Thursday, April 30, 2015
As the death toll from Saturday’s devastating 7.8 magnitude earthquake in Nepal continues to rise, we’re reading about the health threat facing survivors.
In addition to the injured, an estimated 2.8 million people have been displaced by the earthquake as many are afraid to return to their homes.
The United Nations (UN) has launched an urgent appeal for $415 million to reach over 8 million people with life-saving assistance and protection over the next three months.
Its report offers insight into the scale of the unfolding humanitarian disaster:
According to initial estimations and based on the latest earthquake intensity mapping, over 8 million people are affected in 39 of Nepal’s 75 districts. Over 2 million people live in the 11 most critically hit districts.”
The government estimates that over 70,000 houses have been destroyed, Over 3,000 schools are located in the 11 most severely affected districts. Up to 90 percent of health facilities in rural areas have been damaged. Hospitals in district capitals, including Kathmandu, are overcrowded and lack medical supplies and capacity.”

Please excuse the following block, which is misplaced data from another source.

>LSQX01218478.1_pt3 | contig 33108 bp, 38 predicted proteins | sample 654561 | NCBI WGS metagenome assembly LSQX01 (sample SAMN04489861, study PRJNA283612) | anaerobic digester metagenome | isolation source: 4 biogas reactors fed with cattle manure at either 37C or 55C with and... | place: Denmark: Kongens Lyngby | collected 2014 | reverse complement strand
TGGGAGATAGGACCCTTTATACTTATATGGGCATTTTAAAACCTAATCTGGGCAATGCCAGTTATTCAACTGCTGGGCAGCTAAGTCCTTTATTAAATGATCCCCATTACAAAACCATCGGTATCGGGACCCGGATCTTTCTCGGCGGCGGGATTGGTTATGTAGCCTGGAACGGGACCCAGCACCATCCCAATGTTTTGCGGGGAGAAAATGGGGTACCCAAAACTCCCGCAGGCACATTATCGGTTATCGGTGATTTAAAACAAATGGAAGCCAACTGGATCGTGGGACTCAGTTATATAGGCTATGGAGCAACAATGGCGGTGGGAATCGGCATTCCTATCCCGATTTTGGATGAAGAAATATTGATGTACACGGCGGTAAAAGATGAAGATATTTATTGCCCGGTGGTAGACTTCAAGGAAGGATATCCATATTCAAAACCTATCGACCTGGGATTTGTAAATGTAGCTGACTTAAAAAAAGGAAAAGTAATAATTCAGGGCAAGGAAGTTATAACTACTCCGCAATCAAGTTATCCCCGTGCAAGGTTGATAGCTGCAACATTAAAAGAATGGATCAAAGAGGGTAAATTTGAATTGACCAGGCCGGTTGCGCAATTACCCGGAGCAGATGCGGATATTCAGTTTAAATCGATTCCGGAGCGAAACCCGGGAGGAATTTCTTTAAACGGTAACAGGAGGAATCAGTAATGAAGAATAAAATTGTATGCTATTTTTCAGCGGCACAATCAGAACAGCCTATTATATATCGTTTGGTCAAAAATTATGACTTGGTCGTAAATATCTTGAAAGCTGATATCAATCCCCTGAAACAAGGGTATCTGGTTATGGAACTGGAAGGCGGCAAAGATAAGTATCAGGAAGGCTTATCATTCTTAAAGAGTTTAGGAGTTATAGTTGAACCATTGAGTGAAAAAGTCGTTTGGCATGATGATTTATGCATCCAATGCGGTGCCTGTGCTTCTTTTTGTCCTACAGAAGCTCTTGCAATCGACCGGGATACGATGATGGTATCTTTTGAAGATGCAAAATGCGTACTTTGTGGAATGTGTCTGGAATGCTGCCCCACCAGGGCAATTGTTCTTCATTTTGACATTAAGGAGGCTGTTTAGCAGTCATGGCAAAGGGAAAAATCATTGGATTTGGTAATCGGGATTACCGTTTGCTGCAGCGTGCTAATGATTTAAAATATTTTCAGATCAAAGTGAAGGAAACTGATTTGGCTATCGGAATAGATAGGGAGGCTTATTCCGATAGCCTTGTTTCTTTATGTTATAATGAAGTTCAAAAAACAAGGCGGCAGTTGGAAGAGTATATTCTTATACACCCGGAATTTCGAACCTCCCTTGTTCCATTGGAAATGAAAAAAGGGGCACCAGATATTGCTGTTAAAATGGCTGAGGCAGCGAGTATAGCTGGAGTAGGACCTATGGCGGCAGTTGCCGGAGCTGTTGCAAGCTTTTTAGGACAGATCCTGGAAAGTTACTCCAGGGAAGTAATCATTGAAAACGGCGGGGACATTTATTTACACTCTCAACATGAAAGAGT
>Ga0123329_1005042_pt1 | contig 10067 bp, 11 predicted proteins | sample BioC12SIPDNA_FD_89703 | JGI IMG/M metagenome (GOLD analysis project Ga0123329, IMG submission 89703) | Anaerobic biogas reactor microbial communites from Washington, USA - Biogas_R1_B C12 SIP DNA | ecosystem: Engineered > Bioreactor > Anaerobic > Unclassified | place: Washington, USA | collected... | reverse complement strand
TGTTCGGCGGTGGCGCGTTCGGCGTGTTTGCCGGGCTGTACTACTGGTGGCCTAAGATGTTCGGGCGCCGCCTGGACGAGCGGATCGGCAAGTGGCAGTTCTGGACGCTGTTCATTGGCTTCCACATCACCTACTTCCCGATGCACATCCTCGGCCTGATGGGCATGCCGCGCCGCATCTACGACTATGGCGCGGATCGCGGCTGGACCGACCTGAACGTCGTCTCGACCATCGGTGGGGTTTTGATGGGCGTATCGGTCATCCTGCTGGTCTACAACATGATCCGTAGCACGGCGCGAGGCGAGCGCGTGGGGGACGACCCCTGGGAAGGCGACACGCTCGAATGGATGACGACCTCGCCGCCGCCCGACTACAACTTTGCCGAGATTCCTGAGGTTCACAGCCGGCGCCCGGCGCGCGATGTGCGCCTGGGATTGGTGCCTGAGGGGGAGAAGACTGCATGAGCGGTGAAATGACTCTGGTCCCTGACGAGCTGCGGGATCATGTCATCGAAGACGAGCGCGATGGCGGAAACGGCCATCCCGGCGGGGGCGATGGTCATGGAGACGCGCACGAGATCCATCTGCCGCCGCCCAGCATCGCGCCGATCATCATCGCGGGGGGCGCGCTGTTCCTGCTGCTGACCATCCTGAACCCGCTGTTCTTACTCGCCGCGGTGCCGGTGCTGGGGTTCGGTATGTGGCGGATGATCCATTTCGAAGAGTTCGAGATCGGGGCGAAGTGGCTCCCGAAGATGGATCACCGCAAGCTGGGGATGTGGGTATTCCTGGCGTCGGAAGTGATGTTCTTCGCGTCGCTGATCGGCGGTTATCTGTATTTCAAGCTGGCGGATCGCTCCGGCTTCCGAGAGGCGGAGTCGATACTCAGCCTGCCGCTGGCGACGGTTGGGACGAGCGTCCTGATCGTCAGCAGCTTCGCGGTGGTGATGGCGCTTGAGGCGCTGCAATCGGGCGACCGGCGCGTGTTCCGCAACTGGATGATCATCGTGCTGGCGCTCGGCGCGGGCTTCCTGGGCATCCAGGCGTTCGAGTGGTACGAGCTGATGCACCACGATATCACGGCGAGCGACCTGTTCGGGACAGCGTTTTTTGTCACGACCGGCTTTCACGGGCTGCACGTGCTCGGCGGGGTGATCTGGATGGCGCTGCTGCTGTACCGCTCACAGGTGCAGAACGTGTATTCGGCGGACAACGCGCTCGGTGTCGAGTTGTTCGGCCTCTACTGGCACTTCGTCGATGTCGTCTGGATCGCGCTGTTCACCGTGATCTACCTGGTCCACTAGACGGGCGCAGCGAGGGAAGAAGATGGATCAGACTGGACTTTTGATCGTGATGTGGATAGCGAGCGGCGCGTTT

Strong tremors have damaged infrastructure, including bridges and roads and telecommunications systems. Transport of fresh water has been interrupted and fuel is running low in many areas.
The UN also reports that an estimated 3.5 million people are in need of food assistance, of which 1.4 million need priority assistance, while 4.2 million are urgently in need of water, sanitation and hygiene support.
While it’s far too early to know if these estimates will hold, clearly the Nepal earthquake is as catastrophe modeling firm RMS says: “shaping up to be the worst natural disaster this calendar year, particularly because Nepal is remote, economically challenged, and not resilient to an earthquake of this magnitude.”
Indeed, the earthquake is expected to inflict at least $5 billion in total economic losses – that’s more than 20 percent of Nepal’s gross domestic product – and could end up exceeding the country’s GDP.
Not surprisingly, insurance penetration in what is one of the world’s poorest nations is extremely low, as the I.I.I. explains here.
Information on the most deadly and the most costly world earthquakes is posted here.